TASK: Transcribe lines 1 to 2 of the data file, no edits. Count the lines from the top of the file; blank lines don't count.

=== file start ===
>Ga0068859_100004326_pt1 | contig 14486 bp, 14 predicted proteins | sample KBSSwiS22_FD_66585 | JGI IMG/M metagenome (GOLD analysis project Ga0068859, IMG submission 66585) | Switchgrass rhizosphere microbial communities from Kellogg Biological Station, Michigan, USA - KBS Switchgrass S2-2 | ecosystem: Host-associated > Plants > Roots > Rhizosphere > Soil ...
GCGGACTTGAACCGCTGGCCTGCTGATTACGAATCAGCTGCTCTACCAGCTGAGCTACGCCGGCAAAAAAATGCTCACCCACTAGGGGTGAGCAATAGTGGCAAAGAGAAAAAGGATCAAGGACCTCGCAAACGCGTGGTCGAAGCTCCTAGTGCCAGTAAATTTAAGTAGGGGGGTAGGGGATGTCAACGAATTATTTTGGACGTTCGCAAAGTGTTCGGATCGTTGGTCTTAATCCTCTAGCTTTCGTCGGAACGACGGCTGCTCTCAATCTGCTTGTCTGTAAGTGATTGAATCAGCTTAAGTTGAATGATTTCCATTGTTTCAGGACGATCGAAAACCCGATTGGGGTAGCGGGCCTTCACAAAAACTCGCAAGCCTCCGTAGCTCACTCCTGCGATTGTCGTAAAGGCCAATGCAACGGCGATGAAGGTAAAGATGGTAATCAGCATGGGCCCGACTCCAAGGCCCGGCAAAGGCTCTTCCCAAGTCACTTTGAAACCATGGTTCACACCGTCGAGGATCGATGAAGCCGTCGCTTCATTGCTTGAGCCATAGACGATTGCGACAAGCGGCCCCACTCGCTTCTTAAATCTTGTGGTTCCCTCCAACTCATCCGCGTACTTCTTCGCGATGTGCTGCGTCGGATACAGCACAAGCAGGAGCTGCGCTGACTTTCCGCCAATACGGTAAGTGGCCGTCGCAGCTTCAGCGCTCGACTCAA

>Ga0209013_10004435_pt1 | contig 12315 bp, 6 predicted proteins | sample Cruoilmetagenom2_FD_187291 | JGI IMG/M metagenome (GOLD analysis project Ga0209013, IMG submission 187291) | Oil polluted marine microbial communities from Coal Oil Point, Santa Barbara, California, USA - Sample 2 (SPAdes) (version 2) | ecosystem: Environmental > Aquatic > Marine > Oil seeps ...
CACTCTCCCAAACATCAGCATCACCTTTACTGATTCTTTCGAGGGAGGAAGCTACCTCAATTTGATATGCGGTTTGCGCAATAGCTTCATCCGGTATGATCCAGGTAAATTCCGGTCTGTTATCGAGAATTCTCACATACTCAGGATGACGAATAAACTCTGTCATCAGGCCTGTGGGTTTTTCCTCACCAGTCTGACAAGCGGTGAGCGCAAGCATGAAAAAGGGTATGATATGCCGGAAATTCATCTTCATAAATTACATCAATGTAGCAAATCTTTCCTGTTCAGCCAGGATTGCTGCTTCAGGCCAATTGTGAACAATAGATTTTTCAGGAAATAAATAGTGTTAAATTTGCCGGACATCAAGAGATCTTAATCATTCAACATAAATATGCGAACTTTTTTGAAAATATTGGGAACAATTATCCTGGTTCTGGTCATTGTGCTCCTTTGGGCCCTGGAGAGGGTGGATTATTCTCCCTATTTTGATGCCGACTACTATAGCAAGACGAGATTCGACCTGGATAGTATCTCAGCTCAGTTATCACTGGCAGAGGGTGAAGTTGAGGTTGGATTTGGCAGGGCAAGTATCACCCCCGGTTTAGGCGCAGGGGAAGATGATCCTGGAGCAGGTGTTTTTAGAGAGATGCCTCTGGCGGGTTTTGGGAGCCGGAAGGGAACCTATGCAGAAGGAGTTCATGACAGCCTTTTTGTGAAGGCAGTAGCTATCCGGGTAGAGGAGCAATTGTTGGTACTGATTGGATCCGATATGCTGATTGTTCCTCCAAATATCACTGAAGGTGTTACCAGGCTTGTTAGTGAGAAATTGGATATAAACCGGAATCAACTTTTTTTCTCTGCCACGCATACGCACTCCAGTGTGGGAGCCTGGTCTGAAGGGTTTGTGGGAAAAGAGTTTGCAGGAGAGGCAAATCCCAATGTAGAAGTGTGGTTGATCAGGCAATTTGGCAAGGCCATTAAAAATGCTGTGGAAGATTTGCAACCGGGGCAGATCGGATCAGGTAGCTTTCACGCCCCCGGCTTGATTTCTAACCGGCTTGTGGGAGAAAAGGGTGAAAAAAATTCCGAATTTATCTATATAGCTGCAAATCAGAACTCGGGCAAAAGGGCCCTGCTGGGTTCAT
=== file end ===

>Ga0068859_100004326_pt1 | contig 14486 bp, 14 predicted proteins | sample KBSSwiS22_FD_66585 | JGI IMG/M metagenome (GOLD analysis project Ga0068859, IMG submission 66585) | Switchgrass rhizosphere microbial communities from Kellogg Biological Station, Michigan, USA - KBS Switchgrass S2-2 | ecosystem: Host-associated > Plants > Roots > Rhizosphere > Soil ...
GCGGACTTGAACCGCTGGCCTGCTGATTACGAATCAGCTGCTCTACCAGCTGAGCTACGCCGGCAAAAAAATGCTCACCCACTAGGGGTGAGCAATAGTGGCAAAGAGAAAAAGGATCAAGGACCTCGCAAACGCGTGGTCGAAGCTCCTAGTGCCAGTAAATTTAAGTAGGGGGGTAGGGGATGTCAACGAATTATTTTGGACGTTCGCAAAGTGTTCGGATCGTTGGTCTTAATCCTCTAGCTTTCGTCGGAACGACGGCTGCTCTCAATCTGCTTGTCTGTAAGTGATTGAATCAGCTTAAGTTGAATGATTTCCATTGTTTCAGGACGATCGAAAACCCGATTGGGGTAGCGGGCCTTCACAAAAACTCGCAAGCCTCCGTAGCTCACTCCTGCGATTGTCGTAAAGGCCAATGCAACGGCGATGAAGGTAAAGATGGTAATCAGCATGGGCCCGACTCCAAGGCCCGGCAAAGGCTCTTCCCAAGTCACTTTGAAACCATGGTTCACACCGTCGAGGATCGATGAAGCCGTCGCTTCATTGCTTGAGCCATAGACGATTGCGACAAGCGGCCCCACTCGCTTCTTAAATCTTGTGGTTCCCTCCAACTCATCCGCGTACTTCTTCGCGATGTGCTGCGTCGGATACAGCACAAGCAGGAGCTGCGCTGACTTTCCGCCAATACGGTAAGTGGCCGTCGCAGCTTCAGCGCTCGACTCAA